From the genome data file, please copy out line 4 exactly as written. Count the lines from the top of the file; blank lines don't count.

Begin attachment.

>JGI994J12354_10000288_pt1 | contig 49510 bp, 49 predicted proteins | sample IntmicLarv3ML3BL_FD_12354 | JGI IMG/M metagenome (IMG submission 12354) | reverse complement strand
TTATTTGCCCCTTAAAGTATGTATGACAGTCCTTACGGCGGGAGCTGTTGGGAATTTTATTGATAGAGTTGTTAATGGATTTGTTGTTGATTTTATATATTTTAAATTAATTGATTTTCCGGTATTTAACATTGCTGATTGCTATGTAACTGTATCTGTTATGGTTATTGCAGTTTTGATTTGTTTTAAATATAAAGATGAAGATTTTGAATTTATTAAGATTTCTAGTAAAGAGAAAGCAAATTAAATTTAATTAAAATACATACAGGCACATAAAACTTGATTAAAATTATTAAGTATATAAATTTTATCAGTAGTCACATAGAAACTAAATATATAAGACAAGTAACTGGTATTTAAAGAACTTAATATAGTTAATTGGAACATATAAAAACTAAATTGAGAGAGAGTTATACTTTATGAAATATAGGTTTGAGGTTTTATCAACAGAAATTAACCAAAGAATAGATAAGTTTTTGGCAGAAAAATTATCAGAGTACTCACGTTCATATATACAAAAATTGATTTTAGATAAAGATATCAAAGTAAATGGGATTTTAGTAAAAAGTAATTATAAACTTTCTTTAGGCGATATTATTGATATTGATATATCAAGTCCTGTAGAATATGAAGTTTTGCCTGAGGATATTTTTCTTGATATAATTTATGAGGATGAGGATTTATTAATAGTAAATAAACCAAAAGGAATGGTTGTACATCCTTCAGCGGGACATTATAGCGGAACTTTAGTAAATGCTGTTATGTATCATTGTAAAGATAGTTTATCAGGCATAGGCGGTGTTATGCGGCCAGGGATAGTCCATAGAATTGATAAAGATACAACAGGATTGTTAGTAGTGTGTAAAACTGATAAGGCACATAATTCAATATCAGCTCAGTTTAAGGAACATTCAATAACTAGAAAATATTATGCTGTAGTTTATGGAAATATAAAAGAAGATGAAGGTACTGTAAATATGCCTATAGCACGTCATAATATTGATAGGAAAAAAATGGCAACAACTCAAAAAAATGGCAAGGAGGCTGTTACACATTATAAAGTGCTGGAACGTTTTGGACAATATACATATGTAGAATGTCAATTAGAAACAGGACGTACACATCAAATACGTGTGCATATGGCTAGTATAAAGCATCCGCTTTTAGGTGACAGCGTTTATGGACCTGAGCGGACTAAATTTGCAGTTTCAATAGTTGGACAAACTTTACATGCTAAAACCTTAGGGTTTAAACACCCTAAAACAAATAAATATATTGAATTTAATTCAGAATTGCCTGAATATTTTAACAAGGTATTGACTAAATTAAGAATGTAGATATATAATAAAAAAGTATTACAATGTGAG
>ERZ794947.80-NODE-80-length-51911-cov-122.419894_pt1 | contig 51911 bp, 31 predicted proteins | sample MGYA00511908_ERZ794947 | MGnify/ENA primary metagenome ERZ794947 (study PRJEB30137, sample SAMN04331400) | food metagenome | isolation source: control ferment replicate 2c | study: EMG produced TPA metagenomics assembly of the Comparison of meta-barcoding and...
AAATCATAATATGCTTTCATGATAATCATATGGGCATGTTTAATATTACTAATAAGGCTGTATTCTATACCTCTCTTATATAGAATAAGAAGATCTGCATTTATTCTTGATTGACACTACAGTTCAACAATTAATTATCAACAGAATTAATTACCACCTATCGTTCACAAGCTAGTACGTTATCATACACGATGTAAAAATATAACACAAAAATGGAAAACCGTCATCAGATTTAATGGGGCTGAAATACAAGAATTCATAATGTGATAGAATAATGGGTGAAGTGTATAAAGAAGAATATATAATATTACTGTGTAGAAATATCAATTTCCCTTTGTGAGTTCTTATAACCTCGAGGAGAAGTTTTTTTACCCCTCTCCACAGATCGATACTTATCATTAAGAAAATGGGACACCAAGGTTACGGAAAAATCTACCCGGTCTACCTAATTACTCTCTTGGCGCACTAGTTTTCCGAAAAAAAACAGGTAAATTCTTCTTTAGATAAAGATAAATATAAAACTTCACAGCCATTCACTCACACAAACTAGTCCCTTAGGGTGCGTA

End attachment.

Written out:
AAATCATAATATGCTTTCATGATAATCATATGGGCATGTTTAATATTACTAATAAGGCTGTATTCTATACCTCTCTTATATAGAATAAGAAGATCTGCATTTATTCTTGATTGACACTACAGTTCAACAATTAATTATCAACAGAATTAATTACCACCTATCGTTCACAAGCTAGTACGTTATCATACACGATGTAAAAATATAACACAAAAATGGAAAACCGTCATCAGATTTAATGGGGCTGAAATACAAGAATTCATAATGTGATAGAATAATGGGTGAAGTGTATAAAGAAGAATATATAATATTACTGTGTAGAAATATCAATTTCCCTTTGTGAGTTCTTATAACCTCGAGGAGAAGTTTTTTTACCCCTCTCCACAGATCGATACTTATCATTAAGAAAATGGGACACCAAGGTTACGGAAAAATCTACCCGGTCTACCTAATTACTCTCTTGGCGCACTAGTTTTCCGAAAAAAAACAGGTAAATTCTTCTTTAGATAAAGATAAATATAAAACTTCACAGCCATTCACTCACACAAACTAGTCCCTTAGGGTGCGTA